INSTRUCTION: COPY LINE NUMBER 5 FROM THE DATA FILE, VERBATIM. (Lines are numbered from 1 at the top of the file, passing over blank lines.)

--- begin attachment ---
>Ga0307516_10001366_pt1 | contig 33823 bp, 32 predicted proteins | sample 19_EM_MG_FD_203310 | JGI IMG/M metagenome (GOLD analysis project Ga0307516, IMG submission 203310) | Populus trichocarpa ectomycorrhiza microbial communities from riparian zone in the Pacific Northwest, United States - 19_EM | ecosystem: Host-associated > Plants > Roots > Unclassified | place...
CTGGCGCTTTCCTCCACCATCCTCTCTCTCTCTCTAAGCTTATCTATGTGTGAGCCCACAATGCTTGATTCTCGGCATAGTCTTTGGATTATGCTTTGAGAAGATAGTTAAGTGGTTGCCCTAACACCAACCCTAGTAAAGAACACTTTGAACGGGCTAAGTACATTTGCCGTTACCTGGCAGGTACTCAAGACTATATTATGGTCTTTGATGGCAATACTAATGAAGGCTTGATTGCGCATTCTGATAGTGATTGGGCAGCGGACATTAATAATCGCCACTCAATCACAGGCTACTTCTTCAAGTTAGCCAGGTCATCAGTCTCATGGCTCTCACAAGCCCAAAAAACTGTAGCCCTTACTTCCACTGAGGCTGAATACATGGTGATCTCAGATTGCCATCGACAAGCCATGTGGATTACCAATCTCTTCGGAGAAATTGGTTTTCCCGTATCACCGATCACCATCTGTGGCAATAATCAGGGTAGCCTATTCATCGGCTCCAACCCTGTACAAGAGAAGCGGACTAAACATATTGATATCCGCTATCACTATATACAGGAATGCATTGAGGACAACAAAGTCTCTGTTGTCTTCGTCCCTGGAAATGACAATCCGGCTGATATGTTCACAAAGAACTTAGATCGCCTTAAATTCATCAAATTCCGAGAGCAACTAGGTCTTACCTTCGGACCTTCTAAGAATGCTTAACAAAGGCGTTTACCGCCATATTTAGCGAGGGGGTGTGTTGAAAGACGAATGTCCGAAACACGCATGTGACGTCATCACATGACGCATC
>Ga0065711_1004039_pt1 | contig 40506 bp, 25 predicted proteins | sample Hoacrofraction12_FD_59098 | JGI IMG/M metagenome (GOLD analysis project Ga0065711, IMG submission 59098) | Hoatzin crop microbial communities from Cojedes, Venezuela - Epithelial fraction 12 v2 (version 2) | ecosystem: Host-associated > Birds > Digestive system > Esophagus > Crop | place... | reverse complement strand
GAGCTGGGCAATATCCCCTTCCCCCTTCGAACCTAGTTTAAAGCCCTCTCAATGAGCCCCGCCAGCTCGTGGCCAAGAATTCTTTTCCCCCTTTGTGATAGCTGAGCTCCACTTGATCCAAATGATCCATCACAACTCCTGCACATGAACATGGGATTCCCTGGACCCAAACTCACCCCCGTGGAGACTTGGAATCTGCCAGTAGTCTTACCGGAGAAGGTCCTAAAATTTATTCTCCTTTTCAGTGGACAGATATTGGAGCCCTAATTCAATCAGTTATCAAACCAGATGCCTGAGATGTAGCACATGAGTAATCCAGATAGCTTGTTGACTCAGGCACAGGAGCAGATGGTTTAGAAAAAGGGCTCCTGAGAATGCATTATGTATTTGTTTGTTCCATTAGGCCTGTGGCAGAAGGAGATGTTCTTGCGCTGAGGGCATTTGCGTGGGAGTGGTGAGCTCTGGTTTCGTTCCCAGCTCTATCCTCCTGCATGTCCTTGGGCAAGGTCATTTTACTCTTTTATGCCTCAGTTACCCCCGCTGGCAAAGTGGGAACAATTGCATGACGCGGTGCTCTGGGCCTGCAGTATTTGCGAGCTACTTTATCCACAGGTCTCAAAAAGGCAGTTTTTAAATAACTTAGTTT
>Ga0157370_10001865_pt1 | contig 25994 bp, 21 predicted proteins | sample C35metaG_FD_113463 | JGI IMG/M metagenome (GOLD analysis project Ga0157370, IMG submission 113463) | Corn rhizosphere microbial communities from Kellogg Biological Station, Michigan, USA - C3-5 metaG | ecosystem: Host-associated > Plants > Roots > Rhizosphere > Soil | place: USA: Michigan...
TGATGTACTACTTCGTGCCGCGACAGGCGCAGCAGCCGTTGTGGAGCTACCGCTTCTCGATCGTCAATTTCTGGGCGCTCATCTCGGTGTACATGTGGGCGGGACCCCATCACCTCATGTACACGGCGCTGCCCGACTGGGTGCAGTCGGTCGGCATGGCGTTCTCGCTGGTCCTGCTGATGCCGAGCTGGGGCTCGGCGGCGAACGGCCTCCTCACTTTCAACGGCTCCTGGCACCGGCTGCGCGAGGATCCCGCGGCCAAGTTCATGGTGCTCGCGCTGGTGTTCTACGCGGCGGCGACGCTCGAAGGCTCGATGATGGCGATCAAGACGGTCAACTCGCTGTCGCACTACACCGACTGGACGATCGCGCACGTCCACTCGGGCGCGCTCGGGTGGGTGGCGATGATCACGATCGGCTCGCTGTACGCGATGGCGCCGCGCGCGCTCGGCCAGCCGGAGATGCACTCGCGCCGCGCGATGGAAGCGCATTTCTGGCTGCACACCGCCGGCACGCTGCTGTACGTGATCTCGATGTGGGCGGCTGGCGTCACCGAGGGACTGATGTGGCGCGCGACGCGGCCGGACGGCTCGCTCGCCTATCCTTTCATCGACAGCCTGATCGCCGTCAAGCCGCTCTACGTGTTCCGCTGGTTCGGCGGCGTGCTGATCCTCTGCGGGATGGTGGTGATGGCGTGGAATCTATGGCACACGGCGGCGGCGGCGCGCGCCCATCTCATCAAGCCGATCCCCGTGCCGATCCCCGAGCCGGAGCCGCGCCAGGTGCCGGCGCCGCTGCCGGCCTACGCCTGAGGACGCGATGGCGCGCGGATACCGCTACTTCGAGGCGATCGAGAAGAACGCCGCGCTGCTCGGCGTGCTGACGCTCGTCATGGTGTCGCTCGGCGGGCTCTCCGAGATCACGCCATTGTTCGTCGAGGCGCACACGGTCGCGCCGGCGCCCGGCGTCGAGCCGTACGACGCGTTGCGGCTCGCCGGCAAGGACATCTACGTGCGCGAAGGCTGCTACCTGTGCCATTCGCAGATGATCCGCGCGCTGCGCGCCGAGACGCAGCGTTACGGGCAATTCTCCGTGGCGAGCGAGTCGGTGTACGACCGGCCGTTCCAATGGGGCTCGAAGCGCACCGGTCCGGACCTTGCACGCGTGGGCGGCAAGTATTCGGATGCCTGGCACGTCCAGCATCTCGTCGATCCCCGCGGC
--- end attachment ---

>Ga0157370_10001865_pt1 | contig 25994 bp, 21 predicted proteins | sample C35metaG_FD_113463 | JGI IMG/M metagenome (GOLD analysis project Ga0157370, IMG submission 113463) | Corn rhizosphere microbial communities from Kellogg Biological Station, Michigan, USA - C3-5 metaG | ecosystem: Host-associated > Plants > Roots > Rhizosphere > Soil | place: USA: Michigan...